[zeromq-dev] Newbie question

Artem Vysochyn artem.vysochyn at gmail.com
Mon Oct 14 15:08:20 CEST 2013


Hi Howard,

Seems like you need something which could render "sticky" behaviour
between N-clients and M-workers. Right? If so, keep reading.

1. Read, understand and love socket identities.
2. Use ROUTER-ROUTER as a device-in-the-middle. I call it LRU-device.
3. Use socket identities on client side and worker side.

Here's your algorithm:

-- workers have to ping LRU-device in order to populate LRU-cache
(keep reading).
-- LRU-device have to keep LRU-cache (help yourself with cache)  for
worker identities which obtained from messages on backend (regardless,
whether it were "ping" or "regular reply").
-- clients have to retrieve identity from LRU-cache, __if__
client-message so far doesn't have sticky_socket_identity among
client-message-headres (help yourself with headers in message).
-- clients have to proceed omitting LRU-cache retrieval, __if__ they
have sticky_socket_identity retrieved previously inside
client-message-headres.


Hope this helps.


2013/10/12 Matt Connolly <matt.connolly at me.com>:
> Hi Howard,
>
> Welcome to the list.
>
> Have a look at figure 32 which uses a router on both sides. In that example,
> messages are sent to workers on a least recently used basis. You could alter
> this to send messages to the worker who is known to be servicing that
> client.
>
> Another approach may be to have the clients talk directly to the servers and
> have a “dealer” simply let the client know which worker they should talk to
> directly, so the client then opens a new socket and connects to that worker
> directly. This may not fit your network though.
>
> Regards,
> Matt.
>
> On 12 Oct 2013, at 4:53 am, Howard <howard at renci.org> wrote:
>
> Hi all
>
> I hope you will forgive a newbie question. Please feel free to send me to a
> different resource if this question is in the wrong forum.
>
> I've been teaching myself zeromq in combination with protobuffers.  I've
> been using the request/reply sockets and it's working perfectly in my simple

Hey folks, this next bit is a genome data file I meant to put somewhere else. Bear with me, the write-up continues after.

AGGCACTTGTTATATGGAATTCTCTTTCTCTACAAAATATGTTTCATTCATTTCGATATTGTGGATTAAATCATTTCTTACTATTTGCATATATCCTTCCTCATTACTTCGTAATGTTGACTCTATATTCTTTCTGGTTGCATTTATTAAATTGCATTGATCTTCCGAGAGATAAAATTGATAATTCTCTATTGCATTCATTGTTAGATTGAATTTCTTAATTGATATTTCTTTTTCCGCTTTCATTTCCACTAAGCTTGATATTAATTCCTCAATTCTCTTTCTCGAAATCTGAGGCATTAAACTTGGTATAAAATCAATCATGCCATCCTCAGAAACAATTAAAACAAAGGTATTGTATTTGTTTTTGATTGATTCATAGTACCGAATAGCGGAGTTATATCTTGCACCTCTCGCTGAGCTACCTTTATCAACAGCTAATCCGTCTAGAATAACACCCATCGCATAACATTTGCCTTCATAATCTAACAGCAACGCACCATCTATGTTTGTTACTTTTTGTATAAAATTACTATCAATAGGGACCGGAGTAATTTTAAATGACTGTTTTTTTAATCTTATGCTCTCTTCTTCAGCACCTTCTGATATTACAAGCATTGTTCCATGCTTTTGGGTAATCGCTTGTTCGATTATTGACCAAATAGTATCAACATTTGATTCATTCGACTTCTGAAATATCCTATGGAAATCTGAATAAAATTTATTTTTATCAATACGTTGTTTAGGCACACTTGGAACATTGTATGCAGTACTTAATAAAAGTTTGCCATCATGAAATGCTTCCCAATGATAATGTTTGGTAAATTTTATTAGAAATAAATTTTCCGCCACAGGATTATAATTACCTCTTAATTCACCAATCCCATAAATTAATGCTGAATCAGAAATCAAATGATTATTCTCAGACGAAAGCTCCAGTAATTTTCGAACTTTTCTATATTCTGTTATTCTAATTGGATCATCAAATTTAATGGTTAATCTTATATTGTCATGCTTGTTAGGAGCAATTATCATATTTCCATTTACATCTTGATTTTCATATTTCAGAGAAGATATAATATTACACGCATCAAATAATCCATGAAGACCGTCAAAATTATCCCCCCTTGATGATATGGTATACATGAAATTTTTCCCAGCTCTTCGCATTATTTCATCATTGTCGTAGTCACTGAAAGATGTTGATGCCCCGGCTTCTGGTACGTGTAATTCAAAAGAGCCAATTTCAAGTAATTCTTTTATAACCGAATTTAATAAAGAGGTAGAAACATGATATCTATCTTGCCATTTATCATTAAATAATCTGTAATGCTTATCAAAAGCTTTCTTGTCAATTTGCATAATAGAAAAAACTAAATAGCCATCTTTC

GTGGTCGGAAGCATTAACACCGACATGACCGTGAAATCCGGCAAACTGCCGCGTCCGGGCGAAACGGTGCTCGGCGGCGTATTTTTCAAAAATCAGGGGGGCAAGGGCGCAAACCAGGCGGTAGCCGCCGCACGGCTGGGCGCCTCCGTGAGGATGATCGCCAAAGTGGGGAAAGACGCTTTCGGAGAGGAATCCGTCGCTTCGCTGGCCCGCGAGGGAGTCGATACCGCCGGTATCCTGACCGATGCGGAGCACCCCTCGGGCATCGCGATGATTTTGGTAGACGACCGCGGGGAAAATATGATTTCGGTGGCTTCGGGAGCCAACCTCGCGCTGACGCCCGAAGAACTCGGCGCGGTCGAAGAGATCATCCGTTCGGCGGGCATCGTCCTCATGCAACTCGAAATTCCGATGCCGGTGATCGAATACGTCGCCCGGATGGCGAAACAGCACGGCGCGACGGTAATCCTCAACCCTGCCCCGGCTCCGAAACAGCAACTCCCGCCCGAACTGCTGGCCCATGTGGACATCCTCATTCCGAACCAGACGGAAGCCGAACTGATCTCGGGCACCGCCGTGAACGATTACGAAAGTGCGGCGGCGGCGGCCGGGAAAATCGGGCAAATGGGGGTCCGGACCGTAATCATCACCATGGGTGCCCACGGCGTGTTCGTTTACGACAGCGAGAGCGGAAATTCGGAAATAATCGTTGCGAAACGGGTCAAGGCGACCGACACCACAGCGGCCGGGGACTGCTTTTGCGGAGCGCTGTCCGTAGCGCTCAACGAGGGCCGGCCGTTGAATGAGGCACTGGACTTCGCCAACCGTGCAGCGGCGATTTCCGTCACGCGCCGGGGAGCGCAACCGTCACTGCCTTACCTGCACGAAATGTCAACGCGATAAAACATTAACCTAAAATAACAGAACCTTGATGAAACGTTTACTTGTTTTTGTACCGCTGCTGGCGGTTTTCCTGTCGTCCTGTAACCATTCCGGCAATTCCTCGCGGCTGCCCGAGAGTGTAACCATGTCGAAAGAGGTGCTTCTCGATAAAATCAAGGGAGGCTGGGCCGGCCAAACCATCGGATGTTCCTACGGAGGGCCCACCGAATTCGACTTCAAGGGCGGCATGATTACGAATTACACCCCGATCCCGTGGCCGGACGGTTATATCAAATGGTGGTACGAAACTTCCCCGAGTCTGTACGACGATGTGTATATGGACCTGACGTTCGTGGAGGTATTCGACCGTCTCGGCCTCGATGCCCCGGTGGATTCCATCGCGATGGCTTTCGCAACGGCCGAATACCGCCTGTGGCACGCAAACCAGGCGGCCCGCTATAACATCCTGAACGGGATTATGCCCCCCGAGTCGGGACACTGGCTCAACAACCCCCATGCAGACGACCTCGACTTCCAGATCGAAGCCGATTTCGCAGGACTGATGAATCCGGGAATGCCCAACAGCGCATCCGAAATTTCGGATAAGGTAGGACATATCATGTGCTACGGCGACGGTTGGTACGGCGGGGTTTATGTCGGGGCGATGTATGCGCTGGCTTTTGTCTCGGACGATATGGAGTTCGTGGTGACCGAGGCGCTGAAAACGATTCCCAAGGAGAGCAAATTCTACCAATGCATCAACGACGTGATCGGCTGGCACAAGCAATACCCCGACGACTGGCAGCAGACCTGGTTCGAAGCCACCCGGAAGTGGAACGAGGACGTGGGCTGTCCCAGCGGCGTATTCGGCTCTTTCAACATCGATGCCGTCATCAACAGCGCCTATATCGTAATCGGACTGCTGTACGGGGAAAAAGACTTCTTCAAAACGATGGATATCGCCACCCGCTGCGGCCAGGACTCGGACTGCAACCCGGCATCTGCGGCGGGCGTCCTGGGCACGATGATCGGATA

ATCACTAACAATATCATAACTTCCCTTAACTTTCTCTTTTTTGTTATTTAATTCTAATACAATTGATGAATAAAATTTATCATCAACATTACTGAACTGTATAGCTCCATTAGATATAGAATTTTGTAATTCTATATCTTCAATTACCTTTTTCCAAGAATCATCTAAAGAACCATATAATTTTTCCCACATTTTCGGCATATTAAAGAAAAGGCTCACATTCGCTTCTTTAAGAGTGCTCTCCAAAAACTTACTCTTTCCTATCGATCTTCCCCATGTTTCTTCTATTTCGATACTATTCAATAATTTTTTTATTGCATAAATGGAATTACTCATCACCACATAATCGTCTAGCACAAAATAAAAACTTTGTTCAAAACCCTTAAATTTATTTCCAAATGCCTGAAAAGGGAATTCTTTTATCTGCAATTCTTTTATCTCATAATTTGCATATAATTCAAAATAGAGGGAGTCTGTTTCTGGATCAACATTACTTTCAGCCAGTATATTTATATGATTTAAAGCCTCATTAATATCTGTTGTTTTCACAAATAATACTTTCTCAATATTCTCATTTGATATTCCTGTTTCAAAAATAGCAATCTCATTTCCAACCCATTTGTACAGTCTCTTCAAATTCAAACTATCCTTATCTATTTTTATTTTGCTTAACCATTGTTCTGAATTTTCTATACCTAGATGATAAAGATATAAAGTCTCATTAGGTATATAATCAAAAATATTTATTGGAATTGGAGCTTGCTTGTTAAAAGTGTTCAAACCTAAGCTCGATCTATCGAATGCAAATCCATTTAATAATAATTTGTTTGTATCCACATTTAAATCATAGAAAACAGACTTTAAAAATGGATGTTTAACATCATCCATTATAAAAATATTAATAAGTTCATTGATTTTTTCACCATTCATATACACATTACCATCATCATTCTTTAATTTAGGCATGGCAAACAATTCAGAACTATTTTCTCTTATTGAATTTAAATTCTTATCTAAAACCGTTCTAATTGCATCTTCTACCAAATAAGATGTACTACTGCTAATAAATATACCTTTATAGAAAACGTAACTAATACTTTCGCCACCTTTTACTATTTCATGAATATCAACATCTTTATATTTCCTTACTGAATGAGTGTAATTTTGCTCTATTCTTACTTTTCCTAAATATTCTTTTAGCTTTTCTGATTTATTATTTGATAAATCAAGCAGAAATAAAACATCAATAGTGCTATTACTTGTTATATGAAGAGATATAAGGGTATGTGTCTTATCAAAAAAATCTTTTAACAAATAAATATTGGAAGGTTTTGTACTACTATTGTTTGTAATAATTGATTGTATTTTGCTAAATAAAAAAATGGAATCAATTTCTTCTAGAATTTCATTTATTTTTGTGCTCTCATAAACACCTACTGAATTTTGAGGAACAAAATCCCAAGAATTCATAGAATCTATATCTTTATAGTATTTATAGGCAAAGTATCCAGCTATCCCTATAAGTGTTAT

> test codes. But now I need a slightly more complicated pattern and I'm not
> quite sure how to do it. Here is my situation:
>
> On one side I have a short lived client program with I would like to connect
> to a server.  Because there can be a few of these simultaneously I would
> like my server to be multi-threaded.  The situation is similar to Figure 20
> in http://zguide.zeromq.org/page:all.  So far so good.  The issue however,
> is that I want each of my clients to interact with the same server thread
> over the life of it's invocation.  This is because the threads of the server
> are interacting with a stateful resource and multiple transactions between
> client and server are required to complete an operation. From what I
> understand of zeromq, it seems to me that I want either to
>
> Have the dealer make sure it forwards each request from a particular client
> to the same worker thread.  Is there a recommended technique for this?
> Have each client socket connect directly to a socket in the worker thread
> using some pattern that I don't see in the documentation. It seems possible
> to me that this idea is antithetical to the zeromq paradigm, so I wonder if
> I have some fundamental misunderstanding of zeromq or if I just missed
> something or maybe both.  Well, I did say I was a newbie. :)
> Rethink the idea that each client should only communication with the same
> thread.  I'm not sure if this is a possibility, but if 1 and 2 are
> difficult, I may want to investigate this further. At the least, I need each
> worker thread to understand which client thread it is communicating with.  I
> suppose I could put some type of session key in the message protocol if I
> knew how to get this info from zeromq.
>
> Any comments or suggestions (even RTFM with a pointer to the correct
> section) would be greatly appreciated.
>
> Thanks
> Howard
>
> --
> Howard Lander
> Senior Research Software Developer
> Renaissance Computing Institute (RENCI)
> The University of North Carolina at Chapel Hill
> Duke University
> North Carolina State University
> 100 Europa Drive
> Suite 540
> Chapel Hill, NC 27517
> 919-445-9651
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